Balenciaga revolutionized fashion in the 1950s with its pioneering craftsmanship. As the inventor, he gave the female silhouette new forms, including bowler sleeves, balloon skirts, sack dresses and baby-doll dresses. The avant-garde, mysterious “king of haute couture” gave no interviews. Few statements are therefore handed down from him. But he is said to have once said, “A woman doesn’t have to be perfect or beautiful to wear my dresses. The dress will do the work for her.”
Later fashion legends such as Oscar de la Renta, Hubert de Givenchy and Emanuel Ungaro started their careers in his studios. None other than Christian Dior called Balenciaga the “master of us all”, Coco Chanel revered him as the “only real couturier”. And De Givenchy was quoted by The New York Times as saying: “Balenciaga was my religion.”
But the man who had the fashion world at his feet for decades did not have happy years at the end of his life. Deeply disappointed because prêt-à-porter was increasingly crowding out haute couture, the horn-rimmed spectacles wearer closed his Parisian company in 1968 after 31 years and said goodbye to the fashion world. He only interrupted his retirement once: in 1972 he designed a wedding dress for the wedding of Carmen Martínez-Bordiú, a granddaughter of dictator Francisco Franco. Just a few days later, he died of a heart attack while on vacation in the eastern Spanish seaside resort of Jávea.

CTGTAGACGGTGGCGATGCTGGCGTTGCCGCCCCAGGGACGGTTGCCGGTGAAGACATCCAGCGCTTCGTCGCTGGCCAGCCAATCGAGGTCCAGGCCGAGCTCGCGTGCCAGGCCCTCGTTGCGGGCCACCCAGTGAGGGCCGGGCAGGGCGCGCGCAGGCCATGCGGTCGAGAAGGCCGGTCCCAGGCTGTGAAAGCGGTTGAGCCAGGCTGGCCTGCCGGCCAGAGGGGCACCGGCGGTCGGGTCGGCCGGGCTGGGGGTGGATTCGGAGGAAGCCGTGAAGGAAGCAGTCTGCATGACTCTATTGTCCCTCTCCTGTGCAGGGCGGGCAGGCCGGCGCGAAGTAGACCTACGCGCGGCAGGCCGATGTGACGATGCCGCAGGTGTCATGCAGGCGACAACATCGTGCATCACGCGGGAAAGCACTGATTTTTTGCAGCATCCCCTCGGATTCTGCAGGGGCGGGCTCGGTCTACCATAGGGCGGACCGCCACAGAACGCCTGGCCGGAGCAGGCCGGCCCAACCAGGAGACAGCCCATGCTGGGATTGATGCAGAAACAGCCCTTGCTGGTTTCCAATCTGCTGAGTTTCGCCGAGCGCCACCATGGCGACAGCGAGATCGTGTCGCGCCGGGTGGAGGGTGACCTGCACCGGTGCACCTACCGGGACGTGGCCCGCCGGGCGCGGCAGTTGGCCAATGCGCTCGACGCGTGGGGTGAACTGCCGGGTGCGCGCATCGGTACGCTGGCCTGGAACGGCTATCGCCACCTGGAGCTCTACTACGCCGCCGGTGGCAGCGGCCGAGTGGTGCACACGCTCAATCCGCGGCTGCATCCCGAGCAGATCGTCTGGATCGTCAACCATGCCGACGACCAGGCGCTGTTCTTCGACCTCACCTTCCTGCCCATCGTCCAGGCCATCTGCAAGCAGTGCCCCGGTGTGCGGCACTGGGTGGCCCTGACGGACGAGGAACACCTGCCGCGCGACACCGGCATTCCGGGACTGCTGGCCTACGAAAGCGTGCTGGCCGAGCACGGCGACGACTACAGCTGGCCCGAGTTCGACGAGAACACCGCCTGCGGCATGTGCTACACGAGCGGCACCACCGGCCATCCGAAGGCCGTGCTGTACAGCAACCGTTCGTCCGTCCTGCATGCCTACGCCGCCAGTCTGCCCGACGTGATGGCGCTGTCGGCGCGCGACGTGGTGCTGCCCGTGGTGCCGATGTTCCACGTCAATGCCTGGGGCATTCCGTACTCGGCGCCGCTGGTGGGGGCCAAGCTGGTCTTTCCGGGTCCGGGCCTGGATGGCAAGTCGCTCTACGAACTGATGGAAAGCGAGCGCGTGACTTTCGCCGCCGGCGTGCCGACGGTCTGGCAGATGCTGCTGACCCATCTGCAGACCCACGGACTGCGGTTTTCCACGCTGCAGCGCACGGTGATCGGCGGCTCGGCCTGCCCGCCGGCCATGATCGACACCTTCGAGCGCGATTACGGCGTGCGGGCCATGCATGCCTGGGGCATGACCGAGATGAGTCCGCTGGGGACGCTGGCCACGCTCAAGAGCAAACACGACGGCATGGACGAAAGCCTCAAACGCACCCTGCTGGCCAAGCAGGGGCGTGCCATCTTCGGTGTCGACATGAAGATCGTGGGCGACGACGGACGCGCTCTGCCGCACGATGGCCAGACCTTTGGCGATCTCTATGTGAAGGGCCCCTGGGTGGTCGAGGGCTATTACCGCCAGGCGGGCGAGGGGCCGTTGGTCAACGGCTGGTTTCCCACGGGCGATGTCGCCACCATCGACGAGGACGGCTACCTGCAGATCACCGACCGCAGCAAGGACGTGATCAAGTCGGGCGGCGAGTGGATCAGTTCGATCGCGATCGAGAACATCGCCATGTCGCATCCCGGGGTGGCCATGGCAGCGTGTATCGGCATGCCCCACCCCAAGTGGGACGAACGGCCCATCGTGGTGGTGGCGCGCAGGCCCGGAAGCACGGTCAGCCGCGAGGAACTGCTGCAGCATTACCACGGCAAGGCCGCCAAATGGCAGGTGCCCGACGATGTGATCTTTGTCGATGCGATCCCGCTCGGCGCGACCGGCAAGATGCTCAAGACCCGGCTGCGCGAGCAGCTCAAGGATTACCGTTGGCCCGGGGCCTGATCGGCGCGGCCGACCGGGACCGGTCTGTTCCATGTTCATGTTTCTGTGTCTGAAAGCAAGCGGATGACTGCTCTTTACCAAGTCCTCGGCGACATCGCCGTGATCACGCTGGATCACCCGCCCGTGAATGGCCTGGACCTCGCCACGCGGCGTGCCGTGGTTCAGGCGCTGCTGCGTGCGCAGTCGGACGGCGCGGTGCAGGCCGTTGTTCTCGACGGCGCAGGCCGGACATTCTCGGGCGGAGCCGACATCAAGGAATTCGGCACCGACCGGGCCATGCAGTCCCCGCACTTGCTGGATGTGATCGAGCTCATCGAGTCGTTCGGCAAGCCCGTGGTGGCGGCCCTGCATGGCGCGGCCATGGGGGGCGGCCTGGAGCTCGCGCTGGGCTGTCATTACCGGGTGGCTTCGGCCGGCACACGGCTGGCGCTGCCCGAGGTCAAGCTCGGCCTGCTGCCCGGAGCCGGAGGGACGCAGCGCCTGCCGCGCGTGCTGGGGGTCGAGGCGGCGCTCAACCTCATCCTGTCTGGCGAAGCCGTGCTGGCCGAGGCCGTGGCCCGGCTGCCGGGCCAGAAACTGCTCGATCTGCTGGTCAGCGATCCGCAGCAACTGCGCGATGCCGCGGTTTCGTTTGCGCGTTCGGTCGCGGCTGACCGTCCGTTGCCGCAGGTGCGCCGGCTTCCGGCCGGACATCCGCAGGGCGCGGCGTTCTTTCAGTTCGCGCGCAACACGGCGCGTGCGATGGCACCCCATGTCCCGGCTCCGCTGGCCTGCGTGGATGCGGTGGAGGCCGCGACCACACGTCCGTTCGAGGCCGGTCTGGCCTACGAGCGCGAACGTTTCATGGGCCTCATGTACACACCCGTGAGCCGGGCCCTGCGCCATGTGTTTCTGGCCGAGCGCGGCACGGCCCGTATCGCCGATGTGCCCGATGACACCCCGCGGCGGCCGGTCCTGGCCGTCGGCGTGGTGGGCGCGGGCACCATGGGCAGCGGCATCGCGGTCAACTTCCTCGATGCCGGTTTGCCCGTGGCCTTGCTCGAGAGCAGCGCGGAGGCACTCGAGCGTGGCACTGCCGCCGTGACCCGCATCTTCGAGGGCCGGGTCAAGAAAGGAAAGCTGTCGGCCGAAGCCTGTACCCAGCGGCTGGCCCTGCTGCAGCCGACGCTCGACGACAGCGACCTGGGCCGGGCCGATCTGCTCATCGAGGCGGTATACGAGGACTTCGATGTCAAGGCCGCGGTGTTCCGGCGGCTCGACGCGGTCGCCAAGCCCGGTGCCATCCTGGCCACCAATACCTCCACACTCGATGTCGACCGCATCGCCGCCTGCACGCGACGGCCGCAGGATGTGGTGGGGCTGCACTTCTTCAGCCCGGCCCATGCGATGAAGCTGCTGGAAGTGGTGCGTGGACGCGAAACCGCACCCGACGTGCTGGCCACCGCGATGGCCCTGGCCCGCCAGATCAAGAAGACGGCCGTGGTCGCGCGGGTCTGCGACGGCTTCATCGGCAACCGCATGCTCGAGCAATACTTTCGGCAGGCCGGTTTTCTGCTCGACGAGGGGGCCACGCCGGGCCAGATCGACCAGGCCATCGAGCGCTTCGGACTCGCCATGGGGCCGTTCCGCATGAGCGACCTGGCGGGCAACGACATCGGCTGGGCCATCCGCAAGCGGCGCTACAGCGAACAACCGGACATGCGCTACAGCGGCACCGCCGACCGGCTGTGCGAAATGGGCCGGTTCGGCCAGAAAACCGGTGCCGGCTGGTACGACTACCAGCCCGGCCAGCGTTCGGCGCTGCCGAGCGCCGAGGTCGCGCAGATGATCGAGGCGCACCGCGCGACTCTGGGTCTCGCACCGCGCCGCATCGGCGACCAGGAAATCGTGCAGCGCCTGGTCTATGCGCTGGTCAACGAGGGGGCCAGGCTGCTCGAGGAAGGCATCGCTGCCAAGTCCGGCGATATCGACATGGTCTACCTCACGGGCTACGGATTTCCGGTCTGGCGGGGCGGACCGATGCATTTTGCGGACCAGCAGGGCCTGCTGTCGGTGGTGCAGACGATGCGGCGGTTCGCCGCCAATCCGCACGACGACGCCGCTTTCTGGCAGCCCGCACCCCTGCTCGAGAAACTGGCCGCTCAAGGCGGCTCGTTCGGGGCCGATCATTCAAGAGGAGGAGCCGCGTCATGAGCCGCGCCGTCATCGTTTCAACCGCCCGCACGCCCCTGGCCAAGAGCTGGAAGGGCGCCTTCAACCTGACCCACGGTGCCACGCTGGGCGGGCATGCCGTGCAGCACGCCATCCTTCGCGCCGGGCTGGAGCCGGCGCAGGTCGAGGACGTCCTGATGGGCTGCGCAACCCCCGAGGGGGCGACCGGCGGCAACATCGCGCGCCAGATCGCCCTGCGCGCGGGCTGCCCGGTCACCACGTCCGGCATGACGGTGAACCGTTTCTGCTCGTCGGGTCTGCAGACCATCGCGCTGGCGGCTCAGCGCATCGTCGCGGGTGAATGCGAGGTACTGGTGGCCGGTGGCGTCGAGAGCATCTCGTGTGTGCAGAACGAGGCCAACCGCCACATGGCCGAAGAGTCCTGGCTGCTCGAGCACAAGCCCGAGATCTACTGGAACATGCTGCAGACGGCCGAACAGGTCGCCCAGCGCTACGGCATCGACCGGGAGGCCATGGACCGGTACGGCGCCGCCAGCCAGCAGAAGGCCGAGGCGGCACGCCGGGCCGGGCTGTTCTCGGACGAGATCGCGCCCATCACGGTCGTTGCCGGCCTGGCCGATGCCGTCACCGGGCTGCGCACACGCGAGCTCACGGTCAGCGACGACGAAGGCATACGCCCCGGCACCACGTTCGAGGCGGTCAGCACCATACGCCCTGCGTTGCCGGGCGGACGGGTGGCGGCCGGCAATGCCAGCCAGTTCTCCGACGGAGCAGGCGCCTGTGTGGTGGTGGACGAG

Back to success with luxury streetwear
Practically only kept alive by the perfume division, the Balenciaga brand languished for about a quarter of a century. Until the Frenchman Nicolas Ghesquière took over as chief designer in 1997 and brought Balenciaga back to the leading ranks of Parisian fashion houses with luxury streetwear such as leggings, cargo pants and sports stilettos. After a three-year stint by Alexander Wang, Demna Gvasalia was appointed as the new creative director in 2015. The German-Georgian from Düsseldorf went one better. The fashion rebel, who constantly breaks with traditional codes, made Balenciaga with his so-called “Ugly Style” an over-label, the favorite brand of fashion-conscious Millennials and also the still very young Generation Z.
“A few years ago, at our Othmarschen high school, sock sneakers were totally in. You could see them everywhere in the schoolyard, even though they cost at least 700 euros,” said a 17-year-old from the wealthy west of Hamburg. At the moment, the Triple-S sneakers are particularly popular. Among other things, Demna caused a stir with his Crocs with platform soles and high heels and his gender-unspecific creations. But not only with that. The 40-year-old is one of the few who keeps trying to pull the fashion world out of its own bubble.